From the French regime until World War Two, Côte-des-Neiges is home to market gardeners, tanners and carvers of monuments. The Little French Village that attracted tourists in the 19th century is transformed in less than 100 years into a district filled with educational and health-care institutions. Today, it is one of Montreal’s most cosmopolitan neighbourhoods.
Sequence 1 Alongside a stream
In the shelter of Mount Royal, market gardeners, tanners and carvers of monuments settle alongside Raimbault Stream. It’s a source of drinking water but it also receives waste from the tanneries and eventually has to be buried in pipes and conduits. As a result of this construction project, Côte-des-Neiges is annexed and becomes part of Montreal.
Sequence 2 Decidedly rural
While suburbs develop elsewhere on the Island of Montreal, Côte-des-Neiges remains decidedly rural. The district is known for its fruit, vegetables, flowers and exotic plants, including the famous Montreal melon.
Sequence 3 The Little French Village
An unusual and little-known fact: in the late 19th century, visitors to Montreal go over the Mountain to Côte-des-Neiges to see for themselves how French Canadians live in the countryside. They get there on foot, on snowshoe, by car and of course by tram!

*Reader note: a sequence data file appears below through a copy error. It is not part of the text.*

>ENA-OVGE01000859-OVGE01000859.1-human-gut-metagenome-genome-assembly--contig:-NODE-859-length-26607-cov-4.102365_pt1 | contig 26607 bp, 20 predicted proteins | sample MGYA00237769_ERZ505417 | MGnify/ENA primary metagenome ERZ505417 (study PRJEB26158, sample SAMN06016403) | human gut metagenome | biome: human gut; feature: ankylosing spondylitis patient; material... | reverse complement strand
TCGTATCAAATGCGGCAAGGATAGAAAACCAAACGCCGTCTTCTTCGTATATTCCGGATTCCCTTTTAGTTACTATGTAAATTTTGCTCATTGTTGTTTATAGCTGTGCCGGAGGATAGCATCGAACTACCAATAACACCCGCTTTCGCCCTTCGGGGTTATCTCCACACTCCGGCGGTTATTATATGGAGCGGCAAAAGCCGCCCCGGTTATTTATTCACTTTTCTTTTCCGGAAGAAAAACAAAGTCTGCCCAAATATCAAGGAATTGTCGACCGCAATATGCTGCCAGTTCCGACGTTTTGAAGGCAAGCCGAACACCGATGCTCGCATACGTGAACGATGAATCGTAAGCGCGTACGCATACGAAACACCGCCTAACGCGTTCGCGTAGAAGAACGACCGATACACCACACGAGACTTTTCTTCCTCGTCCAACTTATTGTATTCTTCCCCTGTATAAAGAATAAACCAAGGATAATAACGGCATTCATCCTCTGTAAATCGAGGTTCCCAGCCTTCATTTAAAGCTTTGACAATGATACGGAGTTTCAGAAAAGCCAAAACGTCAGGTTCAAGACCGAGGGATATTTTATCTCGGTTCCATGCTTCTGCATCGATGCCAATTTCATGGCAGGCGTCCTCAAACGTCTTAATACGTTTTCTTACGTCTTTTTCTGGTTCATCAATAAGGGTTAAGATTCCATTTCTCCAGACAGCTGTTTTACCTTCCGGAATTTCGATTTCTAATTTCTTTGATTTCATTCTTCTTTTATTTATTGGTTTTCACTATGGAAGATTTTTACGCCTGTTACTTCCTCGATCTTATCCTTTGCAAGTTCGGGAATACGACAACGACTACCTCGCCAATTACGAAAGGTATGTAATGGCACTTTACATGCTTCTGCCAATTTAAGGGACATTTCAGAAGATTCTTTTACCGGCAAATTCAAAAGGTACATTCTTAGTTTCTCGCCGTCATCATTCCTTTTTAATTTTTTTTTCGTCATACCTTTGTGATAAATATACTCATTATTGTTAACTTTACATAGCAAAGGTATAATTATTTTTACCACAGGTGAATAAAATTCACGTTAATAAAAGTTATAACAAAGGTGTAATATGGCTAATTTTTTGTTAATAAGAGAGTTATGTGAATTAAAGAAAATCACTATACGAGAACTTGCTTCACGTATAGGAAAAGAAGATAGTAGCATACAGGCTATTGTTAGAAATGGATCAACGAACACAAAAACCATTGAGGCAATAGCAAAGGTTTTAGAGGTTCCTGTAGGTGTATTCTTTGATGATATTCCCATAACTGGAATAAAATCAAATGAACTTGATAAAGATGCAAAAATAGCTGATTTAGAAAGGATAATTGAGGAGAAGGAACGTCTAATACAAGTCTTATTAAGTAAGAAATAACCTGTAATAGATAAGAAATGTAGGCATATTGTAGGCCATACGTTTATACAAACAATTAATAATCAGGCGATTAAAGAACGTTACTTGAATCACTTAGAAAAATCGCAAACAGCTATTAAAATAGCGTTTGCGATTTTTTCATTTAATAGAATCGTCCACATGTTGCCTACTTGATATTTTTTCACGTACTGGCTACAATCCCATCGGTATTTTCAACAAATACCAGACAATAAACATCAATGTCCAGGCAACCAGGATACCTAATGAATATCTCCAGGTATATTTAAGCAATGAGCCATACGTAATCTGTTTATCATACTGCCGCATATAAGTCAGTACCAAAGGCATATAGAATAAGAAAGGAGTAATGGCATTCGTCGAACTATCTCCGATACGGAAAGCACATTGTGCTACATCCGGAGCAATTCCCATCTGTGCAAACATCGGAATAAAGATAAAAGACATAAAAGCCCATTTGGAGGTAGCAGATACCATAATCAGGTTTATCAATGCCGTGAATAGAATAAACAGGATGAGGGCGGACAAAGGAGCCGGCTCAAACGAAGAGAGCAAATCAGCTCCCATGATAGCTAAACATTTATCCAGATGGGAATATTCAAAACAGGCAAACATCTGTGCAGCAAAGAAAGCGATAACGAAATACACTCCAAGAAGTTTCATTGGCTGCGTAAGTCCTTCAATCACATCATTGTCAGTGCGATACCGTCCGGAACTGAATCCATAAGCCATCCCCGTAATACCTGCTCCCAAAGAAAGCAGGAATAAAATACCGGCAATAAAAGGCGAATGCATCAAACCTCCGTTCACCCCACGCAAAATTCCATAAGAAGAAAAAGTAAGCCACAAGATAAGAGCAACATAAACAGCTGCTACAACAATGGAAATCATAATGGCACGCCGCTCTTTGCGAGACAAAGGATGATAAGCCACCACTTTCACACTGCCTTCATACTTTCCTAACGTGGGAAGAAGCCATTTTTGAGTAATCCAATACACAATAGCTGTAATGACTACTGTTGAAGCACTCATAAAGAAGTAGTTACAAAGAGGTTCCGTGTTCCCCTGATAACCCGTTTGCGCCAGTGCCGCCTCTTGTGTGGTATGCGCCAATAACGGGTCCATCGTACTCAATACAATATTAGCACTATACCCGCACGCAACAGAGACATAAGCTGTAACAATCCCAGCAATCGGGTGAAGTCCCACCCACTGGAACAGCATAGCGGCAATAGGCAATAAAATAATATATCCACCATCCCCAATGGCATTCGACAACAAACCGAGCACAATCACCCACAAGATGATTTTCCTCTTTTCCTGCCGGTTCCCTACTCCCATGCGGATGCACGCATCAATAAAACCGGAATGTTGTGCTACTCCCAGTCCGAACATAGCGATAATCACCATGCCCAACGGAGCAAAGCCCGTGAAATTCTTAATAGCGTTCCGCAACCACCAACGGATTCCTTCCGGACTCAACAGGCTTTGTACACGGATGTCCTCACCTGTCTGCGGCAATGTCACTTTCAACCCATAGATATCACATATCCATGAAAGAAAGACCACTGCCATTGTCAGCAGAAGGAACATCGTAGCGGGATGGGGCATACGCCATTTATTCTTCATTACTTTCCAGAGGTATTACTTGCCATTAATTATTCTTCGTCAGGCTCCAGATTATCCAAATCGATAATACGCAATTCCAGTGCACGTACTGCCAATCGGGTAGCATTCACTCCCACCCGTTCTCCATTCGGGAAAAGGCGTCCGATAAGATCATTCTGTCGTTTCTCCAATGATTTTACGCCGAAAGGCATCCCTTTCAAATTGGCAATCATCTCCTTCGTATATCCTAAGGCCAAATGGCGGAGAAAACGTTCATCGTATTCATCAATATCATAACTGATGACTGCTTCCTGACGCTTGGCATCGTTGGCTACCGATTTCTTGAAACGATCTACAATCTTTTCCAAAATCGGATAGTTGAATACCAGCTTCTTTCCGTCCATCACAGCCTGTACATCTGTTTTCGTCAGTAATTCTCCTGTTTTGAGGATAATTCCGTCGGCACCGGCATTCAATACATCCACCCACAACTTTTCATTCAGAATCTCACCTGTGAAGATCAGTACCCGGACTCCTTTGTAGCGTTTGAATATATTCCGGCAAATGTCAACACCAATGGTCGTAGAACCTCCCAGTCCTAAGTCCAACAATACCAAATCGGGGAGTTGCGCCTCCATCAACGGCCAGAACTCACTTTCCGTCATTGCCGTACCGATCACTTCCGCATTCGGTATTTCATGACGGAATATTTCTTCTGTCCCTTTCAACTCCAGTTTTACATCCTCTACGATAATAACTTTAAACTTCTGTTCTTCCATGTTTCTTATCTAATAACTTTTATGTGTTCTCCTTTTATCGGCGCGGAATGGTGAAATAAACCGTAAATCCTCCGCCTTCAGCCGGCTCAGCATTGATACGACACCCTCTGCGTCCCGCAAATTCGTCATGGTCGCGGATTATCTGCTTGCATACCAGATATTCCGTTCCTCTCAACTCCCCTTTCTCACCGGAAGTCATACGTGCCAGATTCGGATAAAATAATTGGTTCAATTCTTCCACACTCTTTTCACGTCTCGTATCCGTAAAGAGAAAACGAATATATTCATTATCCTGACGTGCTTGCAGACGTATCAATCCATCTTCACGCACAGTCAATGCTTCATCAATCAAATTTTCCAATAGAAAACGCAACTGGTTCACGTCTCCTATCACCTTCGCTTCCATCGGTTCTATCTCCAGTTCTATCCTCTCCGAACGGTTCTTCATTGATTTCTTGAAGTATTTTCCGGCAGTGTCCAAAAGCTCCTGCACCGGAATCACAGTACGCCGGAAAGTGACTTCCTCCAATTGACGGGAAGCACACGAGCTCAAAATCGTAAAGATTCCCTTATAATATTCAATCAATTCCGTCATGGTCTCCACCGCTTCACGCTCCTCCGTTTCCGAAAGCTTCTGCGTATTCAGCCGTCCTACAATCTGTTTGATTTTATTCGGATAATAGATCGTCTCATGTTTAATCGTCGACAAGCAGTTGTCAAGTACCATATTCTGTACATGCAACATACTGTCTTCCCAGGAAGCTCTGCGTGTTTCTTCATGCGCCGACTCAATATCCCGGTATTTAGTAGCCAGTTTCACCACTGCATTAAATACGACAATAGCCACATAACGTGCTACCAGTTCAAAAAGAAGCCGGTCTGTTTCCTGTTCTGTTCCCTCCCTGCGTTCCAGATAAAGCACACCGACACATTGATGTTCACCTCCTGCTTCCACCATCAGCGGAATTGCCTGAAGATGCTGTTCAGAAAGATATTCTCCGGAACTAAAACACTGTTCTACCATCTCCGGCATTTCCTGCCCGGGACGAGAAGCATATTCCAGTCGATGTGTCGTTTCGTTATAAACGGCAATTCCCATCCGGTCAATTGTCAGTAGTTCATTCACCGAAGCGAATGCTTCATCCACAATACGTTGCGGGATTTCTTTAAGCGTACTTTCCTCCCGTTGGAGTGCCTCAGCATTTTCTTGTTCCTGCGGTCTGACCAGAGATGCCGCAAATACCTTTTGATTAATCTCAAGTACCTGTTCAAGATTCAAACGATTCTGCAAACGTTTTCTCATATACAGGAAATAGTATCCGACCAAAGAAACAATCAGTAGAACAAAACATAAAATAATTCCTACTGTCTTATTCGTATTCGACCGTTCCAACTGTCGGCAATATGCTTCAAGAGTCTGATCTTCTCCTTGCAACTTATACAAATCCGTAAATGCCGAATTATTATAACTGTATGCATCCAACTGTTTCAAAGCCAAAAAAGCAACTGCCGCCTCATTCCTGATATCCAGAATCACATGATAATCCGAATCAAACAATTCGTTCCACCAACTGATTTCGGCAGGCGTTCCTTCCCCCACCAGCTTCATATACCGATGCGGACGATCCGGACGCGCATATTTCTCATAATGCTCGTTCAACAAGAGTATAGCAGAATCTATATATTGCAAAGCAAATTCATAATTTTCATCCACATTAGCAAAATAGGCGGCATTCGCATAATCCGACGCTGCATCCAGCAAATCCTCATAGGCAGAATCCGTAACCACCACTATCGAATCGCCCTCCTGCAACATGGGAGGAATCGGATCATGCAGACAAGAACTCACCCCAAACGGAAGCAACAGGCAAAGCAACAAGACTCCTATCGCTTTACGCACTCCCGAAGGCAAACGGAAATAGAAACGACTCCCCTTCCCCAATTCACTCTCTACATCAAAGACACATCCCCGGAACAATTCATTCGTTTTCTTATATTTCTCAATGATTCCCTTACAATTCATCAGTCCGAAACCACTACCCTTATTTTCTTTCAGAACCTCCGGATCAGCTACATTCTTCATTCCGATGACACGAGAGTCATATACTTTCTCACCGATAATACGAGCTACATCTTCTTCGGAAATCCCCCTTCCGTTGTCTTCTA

Sequence 4 An abundance of low-cost land
Fresh mountain air and an abundance of inexpensive land attract many educational and health-care institutions. Trams make it easy to get around. The Université de Montréal also shapes the area.
Sequence 5 Metamorphosis
The Côte-des-Neiges district banks on its appealing landscape but also on its institutions, including St. Joseph’s Oratory and Notre-Dame-des-Neiges Cemetery, two undeniable assets. As a result, it attracts three successive waves of immigrants.